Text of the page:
>Effect of Higher Minimum Wage on Student Workers

This entry was posted by Friday, 15 December, 2006
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>I arrived home Saturday night from the YES Summit foggy after a long flight and still dumb-founded at the student loan debt burden that our future leaders of tomorrow are carrying with them as they begin their contribution to society. Then, to add to all this, I awoke the next day to see the following headline on the front page of our local newspaper the Toledo Blade, “College Kids in Ohio Face Pay Squeeze“.

You see, in November, Ohio voters passed a minimum wage increase intended to help raise the living standards for those in the lower paying jobs such as restaurants and other businesses. The affect on students was not considered. Michigan also passed a similar law.

Many universities and colleges are now scrambling to find funding in their budgets to cover the rising costs of the student workers due to this minimum wage increase. Many simply do not have it. Several anticipate lowering the number of hours the student works that will keep their costs the same or some will not re-hire for positions that will be soon vacated. A few feel they will be able to survive with the rising enrollment or find it elsewhere in their budgets.

Students employed outside the university will probably also be affected by less hours or less jobs available. Students working while attending school, build work ethic and experience that will advance them above others when seeking employment after graduation. With rising tuition costs, what is a student to do? Where can others help?

In Ohio, there is a proposed legislation to exempt the public universities from the minimum wage increase. However, this does not cover the dilemma that the private colleges are facing. Also, Ohio’s minimum wage will adjust annually for inflation. BUT, the US Budget’s funding from the Federal Work Study Program does not. This funding has remained flat despite tuition growing at a pace more than double inflation. This funding needs to be pegged to increase with inflation also or otherwise student work hours will continue to dwindle and students will be accumulating even more debt.

Credit unions and universities need to unite to petition Congress to increase the budget for work study and also petition our local governments as well. We also need to work with local businesses to hire students and be willing work around their schedules as part-time or full-time workers or interns.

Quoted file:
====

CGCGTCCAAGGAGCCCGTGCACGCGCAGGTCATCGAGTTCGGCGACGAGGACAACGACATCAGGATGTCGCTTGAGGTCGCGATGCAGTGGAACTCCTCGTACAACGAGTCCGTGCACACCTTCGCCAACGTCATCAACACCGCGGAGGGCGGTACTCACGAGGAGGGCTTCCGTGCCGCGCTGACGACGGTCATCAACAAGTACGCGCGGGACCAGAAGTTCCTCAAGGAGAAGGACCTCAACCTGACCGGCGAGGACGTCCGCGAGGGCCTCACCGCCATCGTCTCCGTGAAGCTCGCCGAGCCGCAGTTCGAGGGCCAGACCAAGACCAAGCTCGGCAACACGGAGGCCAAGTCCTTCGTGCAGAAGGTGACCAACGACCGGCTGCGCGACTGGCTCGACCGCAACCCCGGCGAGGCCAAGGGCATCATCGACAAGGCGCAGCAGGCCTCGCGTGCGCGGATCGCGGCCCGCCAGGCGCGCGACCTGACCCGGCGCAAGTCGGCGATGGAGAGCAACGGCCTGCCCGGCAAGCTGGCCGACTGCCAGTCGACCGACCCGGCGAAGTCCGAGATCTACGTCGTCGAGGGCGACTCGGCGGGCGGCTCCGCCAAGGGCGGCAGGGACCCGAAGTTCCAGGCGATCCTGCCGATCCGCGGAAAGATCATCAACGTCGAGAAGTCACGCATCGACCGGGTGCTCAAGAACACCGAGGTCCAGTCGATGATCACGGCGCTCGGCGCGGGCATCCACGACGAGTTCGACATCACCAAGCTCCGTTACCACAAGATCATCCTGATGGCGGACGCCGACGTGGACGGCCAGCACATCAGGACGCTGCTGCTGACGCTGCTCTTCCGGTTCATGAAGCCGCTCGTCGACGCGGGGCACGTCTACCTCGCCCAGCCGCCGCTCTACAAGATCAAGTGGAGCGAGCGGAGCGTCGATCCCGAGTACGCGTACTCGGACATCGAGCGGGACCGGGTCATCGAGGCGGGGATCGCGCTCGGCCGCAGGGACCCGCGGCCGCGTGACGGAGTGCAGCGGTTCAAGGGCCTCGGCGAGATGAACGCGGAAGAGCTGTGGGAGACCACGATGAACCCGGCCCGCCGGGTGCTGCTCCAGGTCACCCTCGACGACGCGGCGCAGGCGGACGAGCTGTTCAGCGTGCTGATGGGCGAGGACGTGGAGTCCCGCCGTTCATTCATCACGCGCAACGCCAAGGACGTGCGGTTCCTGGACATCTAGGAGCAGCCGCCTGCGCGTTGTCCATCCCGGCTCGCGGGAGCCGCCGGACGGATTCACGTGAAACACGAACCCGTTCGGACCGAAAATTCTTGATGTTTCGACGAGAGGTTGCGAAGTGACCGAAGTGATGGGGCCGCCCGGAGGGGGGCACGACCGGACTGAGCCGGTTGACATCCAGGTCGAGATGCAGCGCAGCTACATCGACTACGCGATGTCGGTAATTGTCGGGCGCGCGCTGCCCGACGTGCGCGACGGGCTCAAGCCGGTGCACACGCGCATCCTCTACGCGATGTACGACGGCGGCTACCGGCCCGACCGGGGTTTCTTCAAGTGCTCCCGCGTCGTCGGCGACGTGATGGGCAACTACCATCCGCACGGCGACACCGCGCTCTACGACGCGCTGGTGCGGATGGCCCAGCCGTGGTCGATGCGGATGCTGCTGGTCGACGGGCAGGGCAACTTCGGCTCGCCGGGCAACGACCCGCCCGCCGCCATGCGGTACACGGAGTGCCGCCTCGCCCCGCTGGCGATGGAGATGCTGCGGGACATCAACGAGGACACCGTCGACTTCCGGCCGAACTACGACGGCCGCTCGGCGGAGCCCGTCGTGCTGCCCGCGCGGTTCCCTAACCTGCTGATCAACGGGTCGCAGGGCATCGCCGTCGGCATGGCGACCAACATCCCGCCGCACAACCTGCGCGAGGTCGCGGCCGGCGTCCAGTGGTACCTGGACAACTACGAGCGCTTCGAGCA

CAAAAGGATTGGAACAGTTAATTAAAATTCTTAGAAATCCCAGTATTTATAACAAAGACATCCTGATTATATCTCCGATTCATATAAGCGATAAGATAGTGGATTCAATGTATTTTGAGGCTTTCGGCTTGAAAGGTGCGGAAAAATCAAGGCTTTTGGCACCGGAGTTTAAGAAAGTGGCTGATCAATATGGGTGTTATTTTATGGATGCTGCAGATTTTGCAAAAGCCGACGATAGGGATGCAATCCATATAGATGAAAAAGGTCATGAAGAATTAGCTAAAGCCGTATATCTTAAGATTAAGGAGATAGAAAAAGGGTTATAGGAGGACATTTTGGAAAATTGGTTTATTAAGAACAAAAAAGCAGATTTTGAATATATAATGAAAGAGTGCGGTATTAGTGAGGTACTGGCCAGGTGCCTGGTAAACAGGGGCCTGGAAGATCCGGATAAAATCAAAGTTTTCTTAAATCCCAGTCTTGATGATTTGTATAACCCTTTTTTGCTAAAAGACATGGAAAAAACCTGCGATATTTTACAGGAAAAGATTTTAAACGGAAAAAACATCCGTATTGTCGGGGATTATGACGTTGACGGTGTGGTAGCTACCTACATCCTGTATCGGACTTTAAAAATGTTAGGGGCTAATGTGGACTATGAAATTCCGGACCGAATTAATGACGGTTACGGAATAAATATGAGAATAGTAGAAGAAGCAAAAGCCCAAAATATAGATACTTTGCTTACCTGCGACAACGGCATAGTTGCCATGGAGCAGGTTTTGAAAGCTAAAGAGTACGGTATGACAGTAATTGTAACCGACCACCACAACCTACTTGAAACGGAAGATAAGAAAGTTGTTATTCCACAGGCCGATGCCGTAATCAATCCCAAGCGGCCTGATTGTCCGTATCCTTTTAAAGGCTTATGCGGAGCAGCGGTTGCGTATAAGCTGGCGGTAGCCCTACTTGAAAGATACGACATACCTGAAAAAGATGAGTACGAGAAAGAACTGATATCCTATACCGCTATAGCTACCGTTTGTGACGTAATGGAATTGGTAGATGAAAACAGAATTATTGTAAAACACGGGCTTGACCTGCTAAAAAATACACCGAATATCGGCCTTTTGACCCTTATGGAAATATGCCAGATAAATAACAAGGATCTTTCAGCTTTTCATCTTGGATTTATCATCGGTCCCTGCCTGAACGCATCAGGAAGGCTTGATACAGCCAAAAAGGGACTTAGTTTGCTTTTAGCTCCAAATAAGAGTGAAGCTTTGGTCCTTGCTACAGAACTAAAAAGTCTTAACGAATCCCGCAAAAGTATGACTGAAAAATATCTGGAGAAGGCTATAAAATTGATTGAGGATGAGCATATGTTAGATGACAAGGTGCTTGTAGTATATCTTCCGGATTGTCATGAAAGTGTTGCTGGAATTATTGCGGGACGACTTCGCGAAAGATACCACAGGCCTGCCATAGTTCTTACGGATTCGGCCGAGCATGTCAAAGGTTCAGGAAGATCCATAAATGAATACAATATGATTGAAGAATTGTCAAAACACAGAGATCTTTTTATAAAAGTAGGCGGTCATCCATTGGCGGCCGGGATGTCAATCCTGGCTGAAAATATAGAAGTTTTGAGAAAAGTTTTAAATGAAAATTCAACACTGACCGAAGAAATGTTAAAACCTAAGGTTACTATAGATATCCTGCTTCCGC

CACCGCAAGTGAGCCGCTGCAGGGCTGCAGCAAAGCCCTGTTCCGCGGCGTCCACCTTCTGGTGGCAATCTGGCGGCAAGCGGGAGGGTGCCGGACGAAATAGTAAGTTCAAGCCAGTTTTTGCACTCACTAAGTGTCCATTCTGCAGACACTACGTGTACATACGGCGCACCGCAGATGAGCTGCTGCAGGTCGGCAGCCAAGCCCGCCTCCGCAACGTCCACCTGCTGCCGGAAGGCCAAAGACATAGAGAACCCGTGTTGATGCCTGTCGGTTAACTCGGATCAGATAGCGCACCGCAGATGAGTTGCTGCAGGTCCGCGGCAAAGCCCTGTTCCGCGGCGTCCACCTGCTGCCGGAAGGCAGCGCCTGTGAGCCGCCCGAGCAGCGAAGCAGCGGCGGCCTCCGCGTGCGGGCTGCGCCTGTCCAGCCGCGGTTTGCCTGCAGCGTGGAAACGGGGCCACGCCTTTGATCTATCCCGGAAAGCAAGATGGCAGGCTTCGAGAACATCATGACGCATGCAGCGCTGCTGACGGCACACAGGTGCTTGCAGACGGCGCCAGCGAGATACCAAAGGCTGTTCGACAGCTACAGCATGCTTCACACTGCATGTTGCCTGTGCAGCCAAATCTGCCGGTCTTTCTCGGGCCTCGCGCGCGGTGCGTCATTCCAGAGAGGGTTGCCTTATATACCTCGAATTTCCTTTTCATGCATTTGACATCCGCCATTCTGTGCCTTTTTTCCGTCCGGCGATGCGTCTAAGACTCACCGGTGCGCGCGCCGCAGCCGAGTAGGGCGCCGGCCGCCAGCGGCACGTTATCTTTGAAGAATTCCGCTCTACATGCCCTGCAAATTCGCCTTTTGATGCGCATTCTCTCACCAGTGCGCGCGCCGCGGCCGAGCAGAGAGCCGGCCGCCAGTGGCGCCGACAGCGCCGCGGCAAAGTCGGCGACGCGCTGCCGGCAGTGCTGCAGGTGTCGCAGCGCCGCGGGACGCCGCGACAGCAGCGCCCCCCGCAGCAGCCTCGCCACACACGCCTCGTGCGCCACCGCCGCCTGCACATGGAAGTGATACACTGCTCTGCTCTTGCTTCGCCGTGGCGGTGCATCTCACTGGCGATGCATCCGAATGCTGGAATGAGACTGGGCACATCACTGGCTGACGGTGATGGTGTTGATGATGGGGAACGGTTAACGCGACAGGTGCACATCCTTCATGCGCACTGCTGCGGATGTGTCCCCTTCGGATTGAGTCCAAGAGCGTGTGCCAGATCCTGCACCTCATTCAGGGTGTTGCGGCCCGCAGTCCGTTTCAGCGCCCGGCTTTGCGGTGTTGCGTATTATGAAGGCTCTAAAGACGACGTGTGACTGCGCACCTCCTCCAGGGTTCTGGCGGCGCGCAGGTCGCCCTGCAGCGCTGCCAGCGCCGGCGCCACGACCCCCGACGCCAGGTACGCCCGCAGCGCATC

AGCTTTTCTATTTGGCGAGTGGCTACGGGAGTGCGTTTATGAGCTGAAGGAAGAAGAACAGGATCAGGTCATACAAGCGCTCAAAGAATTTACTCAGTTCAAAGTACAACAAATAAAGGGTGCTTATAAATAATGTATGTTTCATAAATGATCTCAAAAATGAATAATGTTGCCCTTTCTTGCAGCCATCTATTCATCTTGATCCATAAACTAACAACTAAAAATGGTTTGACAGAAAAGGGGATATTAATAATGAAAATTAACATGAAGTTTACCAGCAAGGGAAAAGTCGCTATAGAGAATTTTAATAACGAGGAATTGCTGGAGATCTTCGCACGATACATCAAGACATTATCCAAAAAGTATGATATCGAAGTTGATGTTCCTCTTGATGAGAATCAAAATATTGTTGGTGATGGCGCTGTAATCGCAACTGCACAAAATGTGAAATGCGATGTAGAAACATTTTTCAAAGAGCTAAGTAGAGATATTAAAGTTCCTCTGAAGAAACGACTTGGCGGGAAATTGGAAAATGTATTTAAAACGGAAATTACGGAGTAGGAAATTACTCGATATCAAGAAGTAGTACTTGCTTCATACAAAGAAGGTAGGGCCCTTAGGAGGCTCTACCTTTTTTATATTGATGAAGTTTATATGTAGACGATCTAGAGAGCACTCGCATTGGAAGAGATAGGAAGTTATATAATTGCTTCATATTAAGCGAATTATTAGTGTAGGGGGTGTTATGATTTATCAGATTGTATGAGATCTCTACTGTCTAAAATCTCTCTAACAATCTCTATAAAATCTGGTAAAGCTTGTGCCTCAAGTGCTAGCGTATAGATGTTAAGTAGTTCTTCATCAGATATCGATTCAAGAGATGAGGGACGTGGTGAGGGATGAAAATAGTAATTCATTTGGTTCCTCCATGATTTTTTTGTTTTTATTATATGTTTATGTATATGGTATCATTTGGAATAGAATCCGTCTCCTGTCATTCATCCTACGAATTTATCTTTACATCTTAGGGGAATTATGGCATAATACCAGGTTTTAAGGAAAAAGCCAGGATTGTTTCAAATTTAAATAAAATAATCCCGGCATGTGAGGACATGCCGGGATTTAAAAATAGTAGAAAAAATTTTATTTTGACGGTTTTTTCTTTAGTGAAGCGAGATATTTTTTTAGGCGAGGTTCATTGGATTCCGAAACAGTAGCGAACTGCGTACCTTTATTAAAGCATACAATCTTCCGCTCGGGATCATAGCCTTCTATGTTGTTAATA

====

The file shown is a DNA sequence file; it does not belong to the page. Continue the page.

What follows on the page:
What else can we do to help our future leaders? Any suggestions or comment are welcome. I was originally going to discuss dress code and societal changes in the definition of acceptable dress in the workplace but this topic seemed much more important.

3 Responses to “>Effect of Higher Minimum Wage on Student Workers”

  1. Dan

    >It also could affect those recently out of school looking for a job.

  2. Josh Jones

    >Ahh… the unintended consequences. In an effort to help those with low-paying jobs, a segment of that population is being harmed. But it’s not all doom and gloom, I think there are some positives that can come of this.

    In addition to your suggestions, I would also like to point out that individual credit unions can have a direct, and positive impact with this situation. Credit unions have a unique opportunity to offer financial education and appropriate services to assist these young adults caught in the wake of this issue and help them make the right financial decisions. And as you suggested, there is an interesting opportunity to partner with colleges and universities on this issue, which could lead to positive outcomes down the road.

    Just as credit unions helped people during the Great Depression, and other times of financial hardship, we can step up today and act as a partner for success with student workers, as well as the other entities affected by this situation.

  3. Kent Sugg

    >Well the news is out in just a few years the minimum wage will be at 7.25. Lets see how it will indeed effect student workers, and if it will improve the life of minimum wage employees.


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